WASHINGTON (8/30/13)--The U.S. economy grew at a faster pace in the second quarter than previously estimated, with business investment and exports revised upward, resulting in a smaller trade deficit and inventory gains trumping the effects of federal budget cutbacks (The Wall Street Journal, Bloomberg.com and The New York Times Aug. 29).
The U.S. gross domestic product--the most comprehensive gauge of goods and services produced in the economy--increased at a 2.5% annualized rate in the second quarter, an upward revision from an initial 1.7% estimate last month, the Commerce Department said Thursday.
The economy's expansion is consonant with projections that the nation is withstanding the downward pull of higher taxes and federal budget cuts, and that the economy is set to pick up once those impediments dissipate, Bloomberg said.
Consumer confidence is being bolstered by home-price and employment gains--and that indicates households will sustain consumer spending, which is the largest part of the U.S. economy, Bloomberg said.
The economy is performing well and will weather sequestration, resulting in accelerating growth in the second half of the year, Brian Jones, a senior U.S. Economist at Societe Generale in New York, told Bloomberg.
WASHINGTON (8/30/13)--Initial U.S. claims for unemployment benefits declined more than forecast for the week ended Aug. 24, signaling continued improvement in the U.S. labor market (Moody's Economy.com and Bloomberg.com Aug. 29).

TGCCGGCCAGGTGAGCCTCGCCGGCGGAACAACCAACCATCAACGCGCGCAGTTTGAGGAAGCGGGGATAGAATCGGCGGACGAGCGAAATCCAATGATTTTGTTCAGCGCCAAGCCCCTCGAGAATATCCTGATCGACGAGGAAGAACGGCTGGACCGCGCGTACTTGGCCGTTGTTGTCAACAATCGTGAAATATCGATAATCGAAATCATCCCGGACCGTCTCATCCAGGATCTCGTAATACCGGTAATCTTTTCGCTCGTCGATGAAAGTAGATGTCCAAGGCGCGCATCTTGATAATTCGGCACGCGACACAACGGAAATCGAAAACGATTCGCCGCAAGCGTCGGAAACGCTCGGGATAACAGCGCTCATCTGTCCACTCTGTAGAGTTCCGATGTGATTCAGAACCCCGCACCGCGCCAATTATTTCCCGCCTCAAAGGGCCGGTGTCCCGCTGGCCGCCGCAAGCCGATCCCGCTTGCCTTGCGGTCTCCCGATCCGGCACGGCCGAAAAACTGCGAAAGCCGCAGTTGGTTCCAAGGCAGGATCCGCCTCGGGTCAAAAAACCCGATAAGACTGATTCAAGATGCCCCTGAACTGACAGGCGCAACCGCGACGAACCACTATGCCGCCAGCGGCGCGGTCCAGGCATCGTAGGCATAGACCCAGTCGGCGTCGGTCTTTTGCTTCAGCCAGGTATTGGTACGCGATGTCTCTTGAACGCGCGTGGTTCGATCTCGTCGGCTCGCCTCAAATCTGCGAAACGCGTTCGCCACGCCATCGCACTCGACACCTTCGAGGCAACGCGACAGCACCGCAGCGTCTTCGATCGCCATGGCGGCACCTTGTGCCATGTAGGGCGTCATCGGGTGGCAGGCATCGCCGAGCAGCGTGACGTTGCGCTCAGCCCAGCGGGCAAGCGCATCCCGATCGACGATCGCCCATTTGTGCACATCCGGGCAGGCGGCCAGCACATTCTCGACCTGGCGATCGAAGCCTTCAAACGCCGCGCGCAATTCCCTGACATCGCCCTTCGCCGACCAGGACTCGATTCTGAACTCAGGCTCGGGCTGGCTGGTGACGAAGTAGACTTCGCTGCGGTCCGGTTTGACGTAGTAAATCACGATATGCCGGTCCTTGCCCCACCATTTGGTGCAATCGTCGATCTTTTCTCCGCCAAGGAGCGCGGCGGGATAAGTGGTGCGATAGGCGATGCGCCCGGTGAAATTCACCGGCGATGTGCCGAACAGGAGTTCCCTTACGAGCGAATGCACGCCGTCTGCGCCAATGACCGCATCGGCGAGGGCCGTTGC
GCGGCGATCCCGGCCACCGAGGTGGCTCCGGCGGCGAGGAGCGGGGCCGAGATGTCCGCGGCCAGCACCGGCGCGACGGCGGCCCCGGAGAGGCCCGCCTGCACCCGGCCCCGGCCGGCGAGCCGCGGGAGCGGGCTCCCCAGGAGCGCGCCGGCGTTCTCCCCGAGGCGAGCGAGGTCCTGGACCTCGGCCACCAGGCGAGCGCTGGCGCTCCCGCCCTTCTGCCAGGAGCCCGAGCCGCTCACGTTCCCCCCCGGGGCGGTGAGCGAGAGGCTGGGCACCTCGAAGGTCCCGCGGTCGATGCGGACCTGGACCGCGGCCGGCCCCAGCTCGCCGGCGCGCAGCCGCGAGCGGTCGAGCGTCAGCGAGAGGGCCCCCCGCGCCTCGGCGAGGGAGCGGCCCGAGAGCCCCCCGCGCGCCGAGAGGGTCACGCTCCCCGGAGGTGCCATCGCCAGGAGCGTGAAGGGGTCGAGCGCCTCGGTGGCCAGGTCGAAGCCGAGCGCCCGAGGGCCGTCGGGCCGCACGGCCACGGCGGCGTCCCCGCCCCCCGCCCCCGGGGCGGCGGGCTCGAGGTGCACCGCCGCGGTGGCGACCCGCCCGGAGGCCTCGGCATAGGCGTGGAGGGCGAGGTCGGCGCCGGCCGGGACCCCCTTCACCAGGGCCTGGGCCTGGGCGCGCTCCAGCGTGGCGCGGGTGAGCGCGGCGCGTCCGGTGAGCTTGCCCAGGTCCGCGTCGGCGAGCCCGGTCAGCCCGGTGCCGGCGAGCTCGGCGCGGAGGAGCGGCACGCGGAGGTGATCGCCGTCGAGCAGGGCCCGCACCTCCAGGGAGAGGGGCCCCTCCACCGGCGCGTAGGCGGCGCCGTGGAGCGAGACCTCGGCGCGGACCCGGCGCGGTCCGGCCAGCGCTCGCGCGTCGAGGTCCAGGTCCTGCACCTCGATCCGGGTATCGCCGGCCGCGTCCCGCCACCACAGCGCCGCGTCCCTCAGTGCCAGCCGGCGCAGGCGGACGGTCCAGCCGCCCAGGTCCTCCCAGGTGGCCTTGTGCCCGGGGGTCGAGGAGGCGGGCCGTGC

Claims fell 6,000--to 331,000 from 337,000 the prior week, the Labor Department said Thursday. Economists had predicted a drop to 332,000, according to a Bloomberg survey.
The four-week moving average of claims inched upward to 331,250 for the week ended Aug. 24 from 330,500 the previous week--which is not a substantial increase and is the first since early July, Moody's said.
Continuing claims for unemployment benefits decreased 14,000--to 2.989 million for the week ended Aug. 17.
Employers are maintaining their work forces as they prepare for escalating demand and improved growth when the effects of federal budget cuts and higher taxes start to diminish, Bloomberg said.
Although companies have been averse to cutting jobs, they have not been as successful in creating new jobs because they are preparing for political battles concerning new health care laws, the Federal Reserve's intention to reduce its stimulus and the national deficit, said Bloomberg.